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British Airways Threatens to Fire and Re-Hire Pilots on New Contracts
In a letter issued by its pilot union to all members, British Airways has stated that it will fire all its pilot workforce and offer jobs under new terms and conditions, should no agreement be reached with the union.
The letter sent out by the British Airline Pilots’ Association, BALPA, viewed by AirlineGeeks to all its members, has informed pilots that British Airways has also increased the number of redundancies the company expects to make following the impact of the Coronavirus on the aviation industry.
“BA advise us that as a result of their revised fleet plan the new notice has increased the proposed number of pilot jobs under threat from 955 pilots to 1080. This excludes the 175 jobs under threat as a result of the company’s efficiency targets,” BALPA wrote.
The adjustment means that from a total of 4,300 pilots across British Airways’ fleets, a total of 1,255 pilots could potentially be dismissed, up from the original figure of 1,130. The airline had given notice of the original figure back at the end of March, as part of a wider 30% cut in its workforce across the company.
The letter also informed pilots working for the British flag carrier, that if they do not accept any changes to working terms and conditions, they could potentially lose their current job and be re-hired on a different contract.
BALPA said, “British Airways intention to see changes to terms and conditions is restated in the updated S188 (legal notice to the union). However, crucially it states that if BA and BALPA are unable to reach an agreement, the company would seek to force changes by terminating the employment of all pilots and offering individuals new contracts with associated new terms and conditions. We cannot begin to describe the level of disappointment and annoyance this has caused.”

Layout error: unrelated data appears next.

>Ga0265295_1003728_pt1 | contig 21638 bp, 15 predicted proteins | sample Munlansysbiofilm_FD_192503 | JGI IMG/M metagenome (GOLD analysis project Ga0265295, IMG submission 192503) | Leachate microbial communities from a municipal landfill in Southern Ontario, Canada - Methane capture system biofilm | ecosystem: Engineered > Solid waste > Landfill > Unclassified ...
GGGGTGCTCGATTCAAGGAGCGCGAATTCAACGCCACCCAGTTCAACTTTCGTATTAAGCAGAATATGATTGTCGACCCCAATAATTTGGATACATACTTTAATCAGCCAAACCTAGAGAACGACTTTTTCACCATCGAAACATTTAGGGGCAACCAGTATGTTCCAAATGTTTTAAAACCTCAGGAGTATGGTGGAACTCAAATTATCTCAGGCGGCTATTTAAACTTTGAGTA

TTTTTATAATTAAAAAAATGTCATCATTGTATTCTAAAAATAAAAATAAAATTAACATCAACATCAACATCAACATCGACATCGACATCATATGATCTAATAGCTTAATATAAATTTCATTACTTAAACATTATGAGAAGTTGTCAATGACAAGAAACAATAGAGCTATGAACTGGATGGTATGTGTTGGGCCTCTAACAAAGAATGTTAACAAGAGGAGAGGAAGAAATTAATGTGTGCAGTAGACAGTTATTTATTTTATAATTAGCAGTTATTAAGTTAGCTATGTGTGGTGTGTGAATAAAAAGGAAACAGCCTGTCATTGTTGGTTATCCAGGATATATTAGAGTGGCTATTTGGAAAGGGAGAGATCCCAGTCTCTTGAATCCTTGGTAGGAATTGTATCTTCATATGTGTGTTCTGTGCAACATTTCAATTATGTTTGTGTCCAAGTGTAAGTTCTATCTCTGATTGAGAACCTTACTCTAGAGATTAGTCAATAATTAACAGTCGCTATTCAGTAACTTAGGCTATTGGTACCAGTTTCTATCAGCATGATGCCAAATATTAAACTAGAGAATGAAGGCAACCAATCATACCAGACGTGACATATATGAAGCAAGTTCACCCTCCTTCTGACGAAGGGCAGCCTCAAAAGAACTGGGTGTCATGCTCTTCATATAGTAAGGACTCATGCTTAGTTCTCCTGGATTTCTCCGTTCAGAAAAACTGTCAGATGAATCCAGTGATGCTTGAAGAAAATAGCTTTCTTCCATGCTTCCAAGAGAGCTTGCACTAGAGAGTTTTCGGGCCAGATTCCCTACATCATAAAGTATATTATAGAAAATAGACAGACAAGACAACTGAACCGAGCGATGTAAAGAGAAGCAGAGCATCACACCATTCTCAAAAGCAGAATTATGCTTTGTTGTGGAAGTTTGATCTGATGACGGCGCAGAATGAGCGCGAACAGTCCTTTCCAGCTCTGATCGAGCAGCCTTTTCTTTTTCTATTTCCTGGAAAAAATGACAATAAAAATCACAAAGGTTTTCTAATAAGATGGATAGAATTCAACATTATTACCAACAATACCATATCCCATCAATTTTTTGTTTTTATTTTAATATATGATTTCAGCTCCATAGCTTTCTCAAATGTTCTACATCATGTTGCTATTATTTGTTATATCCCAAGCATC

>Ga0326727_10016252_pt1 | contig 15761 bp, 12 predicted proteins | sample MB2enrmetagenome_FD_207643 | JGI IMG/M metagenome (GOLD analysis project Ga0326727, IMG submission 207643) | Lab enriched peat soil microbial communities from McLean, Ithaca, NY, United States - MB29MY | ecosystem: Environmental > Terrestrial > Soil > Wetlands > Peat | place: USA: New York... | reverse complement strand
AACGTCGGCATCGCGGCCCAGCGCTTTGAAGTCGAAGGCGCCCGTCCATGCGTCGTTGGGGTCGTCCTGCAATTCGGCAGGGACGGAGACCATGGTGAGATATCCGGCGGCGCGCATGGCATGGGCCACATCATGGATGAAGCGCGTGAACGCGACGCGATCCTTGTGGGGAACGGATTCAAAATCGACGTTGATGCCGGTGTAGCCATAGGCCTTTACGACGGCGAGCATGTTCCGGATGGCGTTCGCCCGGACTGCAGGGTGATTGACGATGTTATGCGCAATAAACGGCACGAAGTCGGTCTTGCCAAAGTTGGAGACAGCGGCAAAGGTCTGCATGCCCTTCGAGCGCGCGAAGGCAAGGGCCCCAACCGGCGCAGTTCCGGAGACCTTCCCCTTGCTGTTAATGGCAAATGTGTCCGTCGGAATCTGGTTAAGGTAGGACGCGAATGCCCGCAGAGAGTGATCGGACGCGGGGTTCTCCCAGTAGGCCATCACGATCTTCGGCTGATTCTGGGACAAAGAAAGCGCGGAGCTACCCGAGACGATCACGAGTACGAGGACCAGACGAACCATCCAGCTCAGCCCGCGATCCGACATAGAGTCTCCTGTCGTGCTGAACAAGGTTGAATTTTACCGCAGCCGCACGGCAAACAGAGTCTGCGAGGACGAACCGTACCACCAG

Brian Strutton, General Secretary of the pilot union, said he is, “appalled at the cavalier attitude shown by BA. It calls into question whether BA is even capable of conducting industrial relations properly and whether anything they say can be trusted…talks with the airline hang by a thread.”
Willie Walsh, CEO Internation Airlines Group, which owns British Airways, has been publically speaking regarding the changes across the company. Speaking to Sky News on Friday, the out-going boss said, “I am not involved in the consultation, it’s the responsibility of the BA management team. The reports I get are that some progress has been made.”
In an attempt to help reduce the number of pilot redundancies, BALPA has been trying to work with the airline since notice was originally given. All pilots took a month of unpaid leave spread out over three months instead of being placed on the government Job Retention Scheme, whereas most cabin crew were put on furlough.
Following the discussions with the union, British Airways said that any potential furloughed pilots being placed on the JRS would come from the Airbus A380, Boeing 747, A320 Gatwick as well as some A320 Heathrow fleet.
British Airways has faced a barrage of negative media following the virus pandemic. It has also given its cabin crew union the same ultimatum of accepting new contracts or potentially making a large number of crew redundant on their old contracts.
Saturday’s news comes as no surprises as airlines across Europe look to take advantage of reducing the cost of its workforce as a way of redeeming some of the losses that have affected airline finance departments.
British Airways has yet to make a comment.
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